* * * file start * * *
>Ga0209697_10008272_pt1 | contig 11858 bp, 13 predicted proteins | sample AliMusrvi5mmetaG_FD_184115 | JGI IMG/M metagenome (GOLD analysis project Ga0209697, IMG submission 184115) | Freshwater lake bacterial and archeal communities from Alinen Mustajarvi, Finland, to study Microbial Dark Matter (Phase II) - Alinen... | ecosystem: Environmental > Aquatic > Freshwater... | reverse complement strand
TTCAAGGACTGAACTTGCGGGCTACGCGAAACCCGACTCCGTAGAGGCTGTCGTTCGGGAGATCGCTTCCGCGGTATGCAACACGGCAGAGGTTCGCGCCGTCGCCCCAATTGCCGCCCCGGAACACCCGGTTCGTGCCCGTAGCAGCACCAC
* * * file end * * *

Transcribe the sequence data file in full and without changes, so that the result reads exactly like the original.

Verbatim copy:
>Ga0209697_10008272_pt1 | contig 11858 bp, 13 predicted proteins | sample AliMusrvi5mmetaG_FD_184115 | JGI IMG/M metagenome (GOLD analysis project Ga0209697, IMG submission 184115) | Freshwater lake bacterial and archeal communities from Alinen Mustajarvi, Finland, to study Microbial Dark Matter (Phase II) - Alinen... | ecosystem: Environmental > Aquatic > Freshwater... | reverse complement strand
TTCAAGGACTGAACTTGCGGGCTACGCGAAACCCGACTCCGTAGAGGCTGTCGTTCGGGAGATCGCTTCCGCGGTATGCAACACGGCAGAGGTTCGCGCCGTCGCCCCAATTGCCGCCCCGGAACACCCGGTTCGTGCCCGTAGCAGCACCAC